Show and tell is one of the greatest games we play in grade school. Unfortunately, in the academic world, its pedagogical merits are easily forgotten. Professors tend not to fail when it is comes to using words, but we are sometimes at a loss when it comes to communicating with visuals. Anna Greidanus does not merely lecture or lead discussions, she demonstrates. Rather than teach from a podium, she sits at the wheel, producing ceramic vessels as she informs her students. In and out of the classroom, Anna regularly reveals the gift of show and tell.
Anna is the youngest child of Frisian immigrants. Born and raised in Delavan WI, she spent her childhood on a dairy farm, daydreaming and helping to care for animals. Anna attended Calvin College, where she majored in art education. Only a few months after her graduation in 1979, Anna began teaching at Grand Rapids Christian High. During this time, she also began her M.F.A. degree at Michigan State University in the ceramic arts. After teaching high school for four years, Anna returned to her alma mater as an instructor.
During her tenure at Calvin College, Anna has taught numerous courses in the visual arts, ranging from sculpture to bookmaking. She has also led off-campus interims to China as well as to Russia. Nonetheless, ceramics has remained her passion. Some people have clay of feet; Anna has clay all over her hands. She revels in caressing the earth as she searches for ways to convey its spiritual significance.
In her teaching, she effectively reveals the tactile dimension of sight. Anna not only encourages her students to make meaningful objects, she shows them how their studio work can help shape the experience of materials and place.
As one might expect, Anna enjoys opening “Big Bertha” (the kiln) with her students. Many of them speak of the pleasures of touching recently fired pieces, still warm from potter’s oven. Anna’s students also voice their appreciation for inviting them into her home for a dinner served on ceramic tableware of their own making at the close of each semester.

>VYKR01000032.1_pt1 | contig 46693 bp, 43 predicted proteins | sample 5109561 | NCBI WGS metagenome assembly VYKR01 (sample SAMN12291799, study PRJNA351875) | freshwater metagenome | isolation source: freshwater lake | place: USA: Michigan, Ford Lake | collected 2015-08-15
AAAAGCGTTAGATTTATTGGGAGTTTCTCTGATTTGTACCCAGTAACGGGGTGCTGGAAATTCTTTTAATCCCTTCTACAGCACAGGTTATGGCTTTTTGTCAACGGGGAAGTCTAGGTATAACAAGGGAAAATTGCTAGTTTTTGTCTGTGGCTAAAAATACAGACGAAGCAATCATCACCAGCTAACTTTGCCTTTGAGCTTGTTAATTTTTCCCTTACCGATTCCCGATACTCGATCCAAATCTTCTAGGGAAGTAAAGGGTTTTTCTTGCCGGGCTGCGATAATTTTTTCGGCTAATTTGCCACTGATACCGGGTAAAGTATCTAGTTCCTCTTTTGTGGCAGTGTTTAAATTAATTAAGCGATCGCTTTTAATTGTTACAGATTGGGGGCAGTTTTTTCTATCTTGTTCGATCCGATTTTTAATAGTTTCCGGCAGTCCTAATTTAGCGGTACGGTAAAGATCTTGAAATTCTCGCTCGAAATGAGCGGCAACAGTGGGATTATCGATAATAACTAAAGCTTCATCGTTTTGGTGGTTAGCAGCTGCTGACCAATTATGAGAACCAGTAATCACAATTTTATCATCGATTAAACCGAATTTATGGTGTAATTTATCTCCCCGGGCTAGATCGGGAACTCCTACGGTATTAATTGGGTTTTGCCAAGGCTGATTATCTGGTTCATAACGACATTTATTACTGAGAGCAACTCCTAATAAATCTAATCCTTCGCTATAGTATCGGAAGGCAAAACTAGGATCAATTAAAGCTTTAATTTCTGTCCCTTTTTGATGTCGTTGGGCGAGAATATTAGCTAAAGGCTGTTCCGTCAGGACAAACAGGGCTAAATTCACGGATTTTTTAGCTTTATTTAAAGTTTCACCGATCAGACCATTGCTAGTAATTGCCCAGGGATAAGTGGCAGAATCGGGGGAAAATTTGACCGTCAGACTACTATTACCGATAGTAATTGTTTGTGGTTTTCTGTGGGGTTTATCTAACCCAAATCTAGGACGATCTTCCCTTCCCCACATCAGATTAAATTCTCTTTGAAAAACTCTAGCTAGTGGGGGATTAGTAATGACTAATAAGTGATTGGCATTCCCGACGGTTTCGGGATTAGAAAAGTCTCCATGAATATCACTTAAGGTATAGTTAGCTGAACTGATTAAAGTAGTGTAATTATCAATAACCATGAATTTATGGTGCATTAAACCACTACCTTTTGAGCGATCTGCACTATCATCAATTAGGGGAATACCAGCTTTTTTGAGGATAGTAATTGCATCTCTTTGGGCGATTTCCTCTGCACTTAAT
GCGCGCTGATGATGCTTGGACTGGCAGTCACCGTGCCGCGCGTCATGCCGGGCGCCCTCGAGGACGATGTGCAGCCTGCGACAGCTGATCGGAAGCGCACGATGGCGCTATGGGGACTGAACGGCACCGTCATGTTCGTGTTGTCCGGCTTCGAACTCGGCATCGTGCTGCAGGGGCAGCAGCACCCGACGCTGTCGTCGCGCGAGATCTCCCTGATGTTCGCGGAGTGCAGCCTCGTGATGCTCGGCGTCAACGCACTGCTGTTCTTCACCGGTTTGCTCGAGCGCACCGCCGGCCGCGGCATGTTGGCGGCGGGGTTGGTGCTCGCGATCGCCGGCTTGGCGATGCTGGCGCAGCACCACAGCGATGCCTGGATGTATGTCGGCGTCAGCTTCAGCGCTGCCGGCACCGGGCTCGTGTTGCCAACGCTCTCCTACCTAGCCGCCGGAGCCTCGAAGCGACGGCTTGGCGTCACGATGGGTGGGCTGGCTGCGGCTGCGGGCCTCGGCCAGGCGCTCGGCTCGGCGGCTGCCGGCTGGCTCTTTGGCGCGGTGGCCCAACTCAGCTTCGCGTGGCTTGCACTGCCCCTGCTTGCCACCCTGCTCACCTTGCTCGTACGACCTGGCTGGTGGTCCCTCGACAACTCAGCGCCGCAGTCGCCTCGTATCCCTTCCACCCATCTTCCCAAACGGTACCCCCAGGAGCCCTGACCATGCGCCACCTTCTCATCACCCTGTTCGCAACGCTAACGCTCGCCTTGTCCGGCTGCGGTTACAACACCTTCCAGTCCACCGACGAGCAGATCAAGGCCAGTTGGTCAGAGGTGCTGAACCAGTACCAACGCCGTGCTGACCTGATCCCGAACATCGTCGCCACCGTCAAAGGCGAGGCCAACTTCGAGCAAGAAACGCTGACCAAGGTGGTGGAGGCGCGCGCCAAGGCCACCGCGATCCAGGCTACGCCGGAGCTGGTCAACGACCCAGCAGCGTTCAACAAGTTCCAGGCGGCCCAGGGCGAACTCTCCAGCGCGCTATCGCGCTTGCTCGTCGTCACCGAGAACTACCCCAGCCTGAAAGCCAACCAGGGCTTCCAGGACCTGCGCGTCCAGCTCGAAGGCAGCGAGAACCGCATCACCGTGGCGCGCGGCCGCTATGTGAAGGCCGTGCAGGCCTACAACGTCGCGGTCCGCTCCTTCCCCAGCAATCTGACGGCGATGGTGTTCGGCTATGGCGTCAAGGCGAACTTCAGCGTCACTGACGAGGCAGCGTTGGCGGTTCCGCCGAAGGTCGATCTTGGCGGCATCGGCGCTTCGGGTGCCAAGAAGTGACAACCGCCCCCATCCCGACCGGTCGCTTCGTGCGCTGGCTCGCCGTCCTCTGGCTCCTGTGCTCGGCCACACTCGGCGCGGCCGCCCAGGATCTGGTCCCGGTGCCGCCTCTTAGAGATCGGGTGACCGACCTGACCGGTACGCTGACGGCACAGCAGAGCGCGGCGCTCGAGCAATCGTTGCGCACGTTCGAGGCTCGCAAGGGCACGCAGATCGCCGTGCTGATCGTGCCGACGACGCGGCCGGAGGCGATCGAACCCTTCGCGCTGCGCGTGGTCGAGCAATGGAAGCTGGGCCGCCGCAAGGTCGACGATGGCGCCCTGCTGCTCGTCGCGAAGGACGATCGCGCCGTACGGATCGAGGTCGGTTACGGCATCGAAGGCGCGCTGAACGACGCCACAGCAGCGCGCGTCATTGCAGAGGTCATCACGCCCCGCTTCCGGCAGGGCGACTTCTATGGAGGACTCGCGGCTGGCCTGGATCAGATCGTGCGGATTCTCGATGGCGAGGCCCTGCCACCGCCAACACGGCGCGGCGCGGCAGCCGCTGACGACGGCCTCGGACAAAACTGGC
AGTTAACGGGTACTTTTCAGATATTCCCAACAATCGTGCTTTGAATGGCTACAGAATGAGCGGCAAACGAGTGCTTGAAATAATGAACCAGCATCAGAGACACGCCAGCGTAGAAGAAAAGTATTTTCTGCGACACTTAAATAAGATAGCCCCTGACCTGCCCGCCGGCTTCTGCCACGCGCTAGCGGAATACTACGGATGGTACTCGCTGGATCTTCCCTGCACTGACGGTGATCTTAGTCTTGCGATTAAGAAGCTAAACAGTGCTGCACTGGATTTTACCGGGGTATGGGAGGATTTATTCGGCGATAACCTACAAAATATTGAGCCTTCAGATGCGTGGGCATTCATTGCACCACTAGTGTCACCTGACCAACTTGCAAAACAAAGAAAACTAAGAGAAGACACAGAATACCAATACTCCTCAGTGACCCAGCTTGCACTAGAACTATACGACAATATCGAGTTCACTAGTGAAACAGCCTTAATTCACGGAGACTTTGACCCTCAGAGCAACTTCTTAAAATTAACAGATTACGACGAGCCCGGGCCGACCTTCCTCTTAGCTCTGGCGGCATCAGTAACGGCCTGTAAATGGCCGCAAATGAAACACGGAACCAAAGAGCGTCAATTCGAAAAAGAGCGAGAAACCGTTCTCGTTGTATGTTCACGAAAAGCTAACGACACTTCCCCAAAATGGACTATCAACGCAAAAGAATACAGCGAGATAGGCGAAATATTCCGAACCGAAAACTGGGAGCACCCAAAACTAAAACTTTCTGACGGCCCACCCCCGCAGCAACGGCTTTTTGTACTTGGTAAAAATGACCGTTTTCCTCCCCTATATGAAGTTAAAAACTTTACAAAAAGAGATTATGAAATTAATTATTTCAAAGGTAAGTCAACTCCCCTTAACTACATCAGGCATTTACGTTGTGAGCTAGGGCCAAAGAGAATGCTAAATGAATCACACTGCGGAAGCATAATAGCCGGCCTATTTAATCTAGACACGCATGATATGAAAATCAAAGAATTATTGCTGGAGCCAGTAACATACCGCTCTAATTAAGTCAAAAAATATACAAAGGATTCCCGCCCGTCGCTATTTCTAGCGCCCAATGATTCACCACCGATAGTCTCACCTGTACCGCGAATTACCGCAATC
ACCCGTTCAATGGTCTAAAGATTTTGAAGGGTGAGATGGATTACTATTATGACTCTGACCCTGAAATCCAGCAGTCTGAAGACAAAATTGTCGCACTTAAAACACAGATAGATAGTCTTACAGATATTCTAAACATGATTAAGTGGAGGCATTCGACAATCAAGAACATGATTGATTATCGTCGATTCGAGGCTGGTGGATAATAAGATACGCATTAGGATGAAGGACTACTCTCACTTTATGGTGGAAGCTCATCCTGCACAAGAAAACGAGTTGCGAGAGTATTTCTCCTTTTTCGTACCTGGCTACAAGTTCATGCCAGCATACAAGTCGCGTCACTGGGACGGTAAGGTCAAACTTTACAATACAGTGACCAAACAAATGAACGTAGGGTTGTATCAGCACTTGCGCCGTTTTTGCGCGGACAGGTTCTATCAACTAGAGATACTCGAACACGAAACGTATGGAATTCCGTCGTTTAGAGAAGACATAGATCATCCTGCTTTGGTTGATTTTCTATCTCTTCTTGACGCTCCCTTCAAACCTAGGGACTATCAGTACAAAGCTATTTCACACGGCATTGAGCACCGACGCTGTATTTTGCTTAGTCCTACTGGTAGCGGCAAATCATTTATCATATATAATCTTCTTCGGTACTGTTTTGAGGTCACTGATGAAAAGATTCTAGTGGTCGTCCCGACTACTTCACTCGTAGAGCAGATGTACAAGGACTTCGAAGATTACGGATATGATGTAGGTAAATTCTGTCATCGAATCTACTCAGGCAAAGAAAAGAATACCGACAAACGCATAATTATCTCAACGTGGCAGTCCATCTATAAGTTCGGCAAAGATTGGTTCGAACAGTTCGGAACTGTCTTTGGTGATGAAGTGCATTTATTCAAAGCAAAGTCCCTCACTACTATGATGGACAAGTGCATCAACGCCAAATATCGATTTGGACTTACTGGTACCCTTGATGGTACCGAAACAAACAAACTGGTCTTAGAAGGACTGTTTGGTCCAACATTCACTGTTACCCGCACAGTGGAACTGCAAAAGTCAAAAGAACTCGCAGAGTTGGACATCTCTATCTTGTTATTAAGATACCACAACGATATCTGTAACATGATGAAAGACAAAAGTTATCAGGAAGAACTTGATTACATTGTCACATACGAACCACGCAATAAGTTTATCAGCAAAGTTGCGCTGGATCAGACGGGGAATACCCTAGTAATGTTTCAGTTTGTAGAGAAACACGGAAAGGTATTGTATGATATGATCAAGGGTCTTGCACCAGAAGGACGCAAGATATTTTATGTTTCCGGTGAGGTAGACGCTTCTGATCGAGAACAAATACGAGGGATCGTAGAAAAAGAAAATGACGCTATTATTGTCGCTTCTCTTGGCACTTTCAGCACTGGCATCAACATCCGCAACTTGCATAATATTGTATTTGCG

Her compassion for students and her service to the community have been exemplary. Anna has made liturgical vessels for many churches. She and her students have also produced handcrafted soup bowls, donating them in support of the hungry.
Anna’s enthusiasm for teaching extends well beyond the classroom. She has literally led workshops across the country, from New Jersey to Washington. Anna has participated in numerous juried exhibitions throughout the United States. One of her most memorable achievements, however, was a one-person exhibition at the Sint Joseph Galerie in Leeuwaarden (NL), where Anna was able to show and tell about her work in Frisian, a language she learned in her childhood.
In 2010, Anna was diagnosed with breast cancer. While undergoing treatment, she developed a collaborative art project to support all those touched by the disease. The installation, entitled The Survivors Project, offered therapeutic healing as it revealed various responses to living with cancer. The exhibition, which included objects produced by patients as well as caregivers, was displayed at the Lemmen-Holton Cancer Pavilion of Spectrum Hospital as part of ArtPrize. Throughout this project, Anna not only presented her story of battling the disease, she has also given others opportunities to show and tell their experiences. Thankfully, her own health prognosis is good. Nonetheless, Anna is continuing her efforts and is planning to repeat this collaborative installation with new work and new participants. Calvin College has been truly blessed to have Anna Greidanus among its faculty.